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Daily report for 13 July 2015

3rd FfD International Conference

The third International Conference on Financing for Development (FfD3) opened on Monday at the UN Economic Commission for Africa (UNECA) Conference Centre in Addis Ababa, Ethiopia. A Main Committee chaired by Tedros Adhanom, Minister of Foreign Affairs, Ethiopia, was established during the opening plenary to consider the draft outcome document of the Conference. High-level statements, which started during the opening plenary as part of a general debate, continued in the afternoon. A multi-stakeholder roundtable on “Global partnership and the three dimensions of sustainable development” also took place in the afternoon.


UN Secretary-General (UNSG) Ban Ki-moon opened the Conference and outlined its mandate.

Hailemariam Desalegn, Prime Minister, Ethiopia, was elected President of the Conference by acclamation. He called for a new and universal global partnership among people, business and civil society. Recalling how development finance has fundamentally changed since the Monterrey Consensus, Desalegn said FfD3 could be a turning point from business as usual.

Ban called for an ambitious and universally inclusive financing framework to implement the Sustainable Development Goals (SDGs), highlighting the need for: a social compact for greater social protection; a package for least developed countries (LDCs), including a commitment to increase ODA; a technology facilitation mechanism (TFM); gender equality; and protecting and preserving the planet and natural resources.

Sam Kutesa, President of the UN General Assembly, highlighted: generating increased domestic resources; international public finance; bridging infrastructure gaps; increasing the private sector’s participation and contribution to the new development agenda; enabling environments; and an effective, inclusive, and participatory framework for follow-up and review.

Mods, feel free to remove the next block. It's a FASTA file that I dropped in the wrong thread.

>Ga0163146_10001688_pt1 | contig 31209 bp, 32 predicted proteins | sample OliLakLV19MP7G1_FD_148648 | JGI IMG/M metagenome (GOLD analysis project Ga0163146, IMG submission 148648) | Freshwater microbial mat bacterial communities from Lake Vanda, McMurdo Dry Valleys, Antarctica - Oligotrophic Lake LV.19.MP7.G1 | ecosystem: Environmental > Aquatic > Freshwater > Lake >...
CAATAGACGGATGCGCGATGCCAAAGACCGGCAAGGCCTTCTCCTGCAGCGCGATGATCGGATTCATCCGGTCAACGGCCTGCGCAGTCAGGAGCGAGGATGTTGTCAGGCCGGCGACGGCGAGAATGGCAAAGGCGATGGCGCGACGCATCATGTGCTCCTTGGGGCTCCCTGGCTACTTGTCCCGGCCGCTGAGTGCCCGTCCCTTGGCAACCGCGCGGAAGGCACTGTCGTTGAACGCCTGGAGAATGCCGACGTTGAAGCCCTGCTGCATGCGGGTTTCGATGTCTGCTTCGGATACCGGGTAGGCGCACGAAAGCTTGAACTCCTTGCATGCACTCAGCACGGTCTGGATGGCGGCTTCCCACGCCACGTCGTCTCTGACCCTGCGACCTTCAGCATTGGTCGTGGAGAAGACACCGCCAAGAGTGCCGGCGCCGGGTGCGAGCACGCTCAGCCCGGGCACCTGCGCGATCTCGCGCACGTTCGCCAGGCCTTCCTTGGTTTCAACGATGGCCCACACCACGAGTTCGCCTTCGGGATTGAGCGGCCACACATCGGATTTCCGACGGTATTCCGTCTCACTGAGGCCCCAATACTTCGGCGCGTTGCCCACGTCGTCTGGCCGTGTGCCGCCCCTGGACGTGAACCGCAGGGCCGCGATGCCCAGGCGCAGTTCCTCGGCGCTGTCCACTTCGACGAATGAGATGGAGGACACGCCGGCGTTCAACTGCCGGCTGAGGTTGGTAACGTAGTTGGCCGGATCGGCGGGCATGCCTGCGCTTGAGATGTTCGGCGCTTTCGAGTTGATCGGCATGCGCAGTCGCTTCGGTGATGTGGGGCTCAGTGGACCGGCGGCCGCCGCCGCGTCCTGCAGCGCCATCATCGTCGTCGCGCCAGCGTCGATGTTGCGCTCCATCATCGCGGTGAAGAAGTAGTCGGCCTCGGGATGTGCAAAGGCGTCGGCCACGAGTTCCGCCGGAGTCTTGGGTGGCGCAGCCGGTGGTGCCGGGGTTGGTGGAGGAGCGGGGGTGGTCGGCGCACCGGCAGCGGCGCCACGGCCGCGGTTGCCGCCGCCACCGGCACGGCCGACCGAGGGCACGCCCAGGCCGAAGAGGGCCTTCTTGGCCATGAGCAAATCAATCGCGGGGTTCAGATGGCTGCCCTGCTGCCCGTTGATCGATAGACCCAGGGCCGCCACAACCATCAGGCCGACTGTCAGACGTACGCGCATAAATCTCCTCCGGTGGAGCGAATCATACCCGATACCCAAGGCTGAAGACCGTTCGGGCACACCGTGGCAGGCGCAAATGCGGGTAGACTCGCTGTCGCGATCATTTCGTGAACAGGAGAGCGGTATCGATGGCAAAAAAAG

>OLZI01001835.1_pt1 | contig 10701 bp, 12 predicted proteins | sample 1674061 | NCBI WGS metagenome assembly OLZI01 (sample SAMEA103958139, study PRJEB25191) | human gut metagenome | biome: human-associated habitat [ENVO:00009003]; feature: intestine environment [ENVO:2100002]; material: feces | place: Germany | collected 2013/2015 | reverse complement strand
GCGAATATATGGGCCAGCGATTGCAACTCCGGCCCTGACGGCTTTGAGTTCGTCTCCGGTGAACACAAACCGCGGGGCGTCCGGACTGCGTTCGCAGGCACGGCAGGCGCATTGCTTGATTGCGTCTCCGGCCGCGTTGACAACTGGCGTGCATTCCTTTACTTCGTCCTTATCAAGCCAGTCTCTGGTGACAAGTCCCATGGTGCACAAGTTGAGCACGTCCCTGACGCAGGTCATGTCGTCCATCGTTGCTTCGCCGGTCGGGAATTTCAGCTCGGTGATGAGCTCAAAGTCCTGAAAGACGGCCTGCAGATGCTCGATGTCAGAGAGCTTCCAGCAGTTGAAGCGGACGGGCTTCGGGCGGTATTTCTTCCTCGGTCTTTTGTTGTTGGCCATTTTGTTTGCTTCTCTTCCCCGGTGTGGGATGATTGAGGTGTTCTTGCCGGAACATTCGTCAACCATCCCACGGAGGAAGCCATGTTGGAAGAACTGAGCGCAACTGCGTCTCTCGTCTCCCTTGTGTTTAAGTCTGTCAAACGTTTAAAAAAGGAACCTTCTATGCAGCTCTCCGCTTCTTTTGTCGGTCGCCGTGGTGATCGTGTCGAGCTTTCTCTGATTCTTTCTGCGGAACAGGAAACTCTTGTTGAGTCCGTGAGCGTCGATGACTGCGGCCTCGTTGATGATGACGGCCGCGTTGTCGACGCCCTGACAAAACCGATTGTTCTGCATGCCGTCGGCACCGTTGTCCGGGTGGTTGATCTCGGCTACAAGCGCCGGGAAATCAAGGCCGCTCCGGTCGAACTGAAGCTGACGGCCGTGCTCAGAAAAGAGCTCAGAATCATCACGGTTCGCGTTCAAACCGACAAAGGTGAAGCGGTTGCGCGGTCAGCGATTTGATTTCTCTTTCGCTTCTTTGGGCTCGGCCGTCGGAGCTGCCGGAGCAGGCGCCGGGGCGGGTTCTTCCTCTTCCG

Jim Yong Kim, President of the World Bank Group, announced the intention of multilateral development banks to provide more than US$400 billion in financing from 2016-2018; and the launch of a new financing facility for the Every Woman Every Child initiative, and an auctioning facility for methane emissions.

Noting that the benefits of trade still do not reach some of the poorest and most vulnerable, Roberto Azevêdo, Director-General of the World Trade Organization (WTO), highlighted ways in which the WTO supports financing for development, including through its Aid for Trade initiative and support for trade finance facilitation programmes.

Min Zhu, Deputy Managing Director of the International Monetary Fund (IMF), said the IMF will expand access to concessional finance facilities, target concessional financing to the poorest countries, and maintain long-term zero interest rates for fragile and disaster-affected countries.

Nkosazana Dlamini-Zuma, Chairperson of the African Union (AU) Commission, said the AU’s vision for African development prioritizes investment in people, and the continent needs a “skills revolution.”

Delegates adopted the rules of procedure (A/CONF.227/2), and the agenda and other organizational matters (A/CONF.227/1). They elected 25 Vice Presidents to the Bureau. Sofian Ahmed, Minister of Finance, Ethiopia, was elected ex officio Vice President from the host country.

Delegates agreed to establish a Main Committee to consider the outcome document with Tedros Adhanom, Minister of Foreign Affairs, Ethiopia, as Chair.

Nine countries were elected to the Credentials Committee: Bangladesh, Brazil, China, Denmark, Jamaica, Namibia, the Russian Federation, Senegal and the US.

In the general debate that followed, Thomas Boni Yayi, President, Benin, highlighted the need to address climate change through technology transfer.

Macky Sall, President, Senegal, called for the improvement of debt conditions, and highlighted the need to scale up development assistance.

David Granger, President, Guyana, welcomed the emphasis of the FfD3 draft outcome document on, inter alia: bridging the infrastructure gap; strengthening the UN Committee of Experts on Tax Cooperation; and a follow-up process for FfD3.

Uhuru Kenyatta, President, Kenya, called for timely and adequate fulfillment of ODA commitments; a follow-up mechanism for FfD3; and addressing the composition and functionality of the UN tax committee.